The world we live in needs the presence of the Prince of Peace.


Let’s Talk Football: First “Committee” Poll Due Out This Weekend

Enjoy reading this.  It’s my perspective.

It seems like the teams in the “Power 5″ conferences, along with most of the others, aren’t really interested in lining up and falling in as far as the format for the new four-team playoff to determine a “mythical” national championship.  There’s a lot of parity, which has been visible from the first of the season when Alabama struggled to beat unranked and unhailed West Virginia, when a Virginia Tech team that has more or less fallen apart took out Ohio State in Columbus, when unranked Arizona went into Eugene and knocked off Oregon, well, you get the picture.

There are still a few undefeated teams, but I think we’re down to three, now.  Florida State remains unbeaten largely because it escaped a loss to Notre Dame on a bad call, and because it has played absolutely nobody else.  Mississippi State actually has a good, contenting team, got one big win over Auburn, knocked off a moderately decent LSU team, and though they struggled against a fairly decent Kentucky team, they’ve earned their spot at the top.  Marshall, in C-USA, has hired a PR firm to press their case, and while they do play outside the Power 5, I’m not as convinced as ESPN’s analysts, and College Game Day’s team, that they shouldn’t be eligible for one of those four spots if they win out.

I’m also not on board with the fascination of the SEC, especially all of the hype around the SEC West.  With the exception of Alabama, who did pick up a game with a Big 12 opponent, though a carefully selected team that finished in the lower half last season, no one in that division has played anyone of significance outside the conference.  Alabama is riding on reputation, and is certainly not the team it has been in the past.  It picked on a much over-rated and overblown Texas A&M team, but other than that, it escaped lowly Fayetteville with a one point win, and lost in Oxford.  I can see the Tide losing a couple more games, including the upcoming clash with Mississippi State, and maybe Auburn, before the season is over.  The only legitimate contender for one of those four playoff spots out of that group now is Mississippi State, if they make it through unbeaten, or if, even with a single loss, manage to get into, and win, the SEC conference championship.  On the other side, if Georgia wins out and wins the conference championship, are they good enough to be one of those top four?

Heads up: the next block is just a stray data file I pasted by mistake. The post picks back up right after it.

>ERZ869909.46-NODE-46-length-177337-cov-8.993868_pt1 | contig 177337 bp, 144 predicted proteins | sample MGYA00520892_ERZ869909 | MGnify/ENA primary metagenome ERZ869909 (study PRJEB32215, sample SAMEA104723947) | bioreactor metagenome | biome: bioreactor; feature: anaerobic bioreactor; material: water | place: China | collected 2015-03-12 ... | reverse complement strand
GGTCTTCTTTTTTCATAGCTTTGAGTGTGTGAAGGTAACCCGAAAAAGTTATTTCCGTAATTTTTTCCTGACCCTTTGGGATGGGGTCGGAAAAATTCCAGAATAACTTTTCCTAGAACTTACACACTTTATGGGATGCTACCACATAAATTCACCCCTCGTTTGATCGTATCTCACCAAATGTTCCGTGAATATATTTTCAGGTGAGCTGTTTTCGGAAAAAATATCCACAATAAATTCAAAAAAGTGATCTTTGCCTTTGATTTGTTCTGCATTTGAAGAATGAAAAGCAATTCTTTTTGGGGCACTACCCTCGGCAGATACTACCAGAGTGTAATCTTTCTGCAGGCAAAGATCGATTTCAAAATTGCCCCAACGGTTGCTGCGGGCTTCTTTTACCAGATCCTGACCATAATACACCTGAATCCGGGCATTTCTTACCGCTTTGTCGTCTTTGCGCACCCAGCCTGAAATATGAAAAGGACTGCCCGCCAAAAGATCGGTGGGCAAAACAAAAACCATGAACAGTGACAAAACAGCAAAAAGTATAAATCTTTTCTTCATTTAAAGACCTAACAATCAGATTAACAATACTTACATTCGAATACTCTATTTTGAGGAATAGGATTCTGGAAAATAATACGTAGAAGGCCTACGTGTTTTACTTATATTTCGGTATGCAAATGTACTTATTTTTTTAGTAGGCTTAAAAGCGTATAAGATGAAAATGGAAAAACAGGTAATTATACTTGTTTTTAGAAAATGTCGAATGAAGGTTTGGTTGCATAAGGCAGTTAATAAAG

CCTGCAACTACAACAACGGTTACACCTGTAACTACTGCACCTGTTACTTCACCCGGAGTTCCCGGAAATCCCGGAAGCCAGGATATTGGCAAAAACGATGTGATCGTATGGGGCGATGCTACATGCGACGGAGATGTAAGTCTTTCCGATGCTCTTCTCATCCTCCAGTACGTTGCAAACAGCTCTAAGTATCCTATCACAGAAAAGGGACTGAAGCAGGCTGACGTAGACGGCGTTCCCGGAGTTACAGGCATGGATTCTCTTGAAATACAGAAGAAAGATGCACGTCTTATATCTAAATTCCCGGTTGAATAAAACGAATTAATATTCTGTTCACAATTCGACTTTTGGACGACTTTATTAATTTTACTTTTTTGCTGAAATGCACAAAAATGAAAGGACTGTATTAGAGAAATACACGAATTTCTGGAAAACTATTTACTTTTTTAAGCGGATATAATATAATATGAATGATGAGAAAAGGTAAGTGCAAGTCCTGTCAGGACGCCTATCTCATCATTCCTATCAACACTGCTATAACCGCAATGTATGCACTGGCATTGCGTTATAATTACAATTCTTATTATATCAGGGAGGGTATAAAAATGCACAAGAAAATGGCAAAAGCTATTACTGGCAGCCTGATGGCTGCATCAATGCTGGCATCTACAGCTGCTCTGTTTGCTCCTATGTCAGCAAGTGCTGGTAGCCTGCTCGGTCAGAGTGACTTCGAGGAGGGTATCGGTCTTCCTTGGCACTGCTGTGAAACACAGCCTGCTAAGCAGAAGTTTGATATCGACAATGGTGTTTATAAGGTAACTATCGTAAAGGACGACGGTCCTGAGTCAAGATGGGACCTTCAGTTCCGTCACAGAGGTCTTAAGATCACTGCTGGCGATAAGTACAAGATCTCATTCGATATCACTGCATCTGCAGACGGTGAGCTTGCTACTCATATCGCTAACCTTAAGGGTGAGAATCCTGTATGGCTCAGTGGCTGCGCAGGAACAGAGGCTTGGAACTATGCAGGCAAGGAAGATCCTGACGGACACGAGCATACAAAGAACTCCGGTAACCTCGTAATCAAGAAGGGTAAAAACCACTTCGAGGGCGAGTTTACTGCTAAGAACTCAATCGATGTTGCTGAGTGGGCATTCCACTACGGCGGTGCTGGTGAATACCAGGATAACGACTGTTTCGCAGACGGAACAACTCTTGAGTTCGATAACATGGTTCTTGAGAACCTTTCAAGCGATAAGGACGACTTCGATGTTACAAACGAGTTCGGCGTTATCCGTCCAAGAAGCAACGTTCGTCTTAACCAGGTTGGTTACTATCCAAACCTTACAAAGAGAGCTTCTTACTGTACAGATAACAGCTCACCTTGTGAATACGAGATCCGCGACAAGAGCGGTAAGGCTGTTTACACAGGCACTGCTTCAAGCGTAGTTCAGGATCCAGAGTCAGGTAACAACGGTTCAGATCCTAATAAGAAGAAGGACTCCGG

The idea behind the committee is to get beyond the biases of the sports media, and the coaches, as far as polls go, and pick the “four best” teams to play in the “championship” while the bowls get the rest.  How that will happen, without the prevalent biases and opinions about “strength of schedule” and the rankings will be interesting to watch.  I’m sure my picks won’t match those of the committee, at least, not completely, but if I were going to pick the four best teams in the country as things have developed to this point, this would be what the bracket would look like:

Texas Christian University.  TCU has one loss, to an at the time top ten Baylor team on their home field, after a scoring marathon.  They lost late in the game, having to depend on an exhausted defense, on the road in a hostile environment.  But their bounce back has been nothing less than spectacular, scoring more than 80 points against Texas Tech yesterday.  They have another knock down, drag out game facing them Saturday in Morgantown, West Virginia, and if they can get past that, look out for the Horned Frogs.

Mississippi State University.  It seems like we’re obligated to put an SEC team in place.  Well, they’re the only unbeaten SEC team so far, and if the selection were made now, they’d be in.  But they’re it, as far as I am concerned.

Florida State University.  Based solely on their record, I would put the ‘Noles in the final four now.  They’ve got some tough games ahead, by ACC standards, and I am hoping that someone knocks this over-rated team out of the picture.

Marshall University.  “Prove it on the field.”  That’s the mantra of SEC boosters who fail to recognize the flotsam of non-conference foes most SEC teams line up (and they get four of those, whereas most conferences only allow three) are the same teams that Marshall has been beating the stuffing out of for the past seven or eight weeks.  Unbeaten, Division 1, at the end of the season, they deserve a shot. It’s not their fault that the money in NCAA football has left them out of the “Power Conferences” that have been built.

Four other possibilities:

West Virginia University.  If the Mountaineers win out, that would mean they’ve won another game against a top 10 opponent, and at least one more ranked opponent.  They have an advantage, now, in that they play the higher ranked teams in their conference at home.  Can a team with two losses early on to top 5 teams show the kind of improvement necessary to be one of the best toward the end of the season?  If they win out, they would be 10-2 against arguably the toughest schedule in the country, with only one “cream puff” opponent in the mix.  They’d be the Big 12 champion.  I would put them in.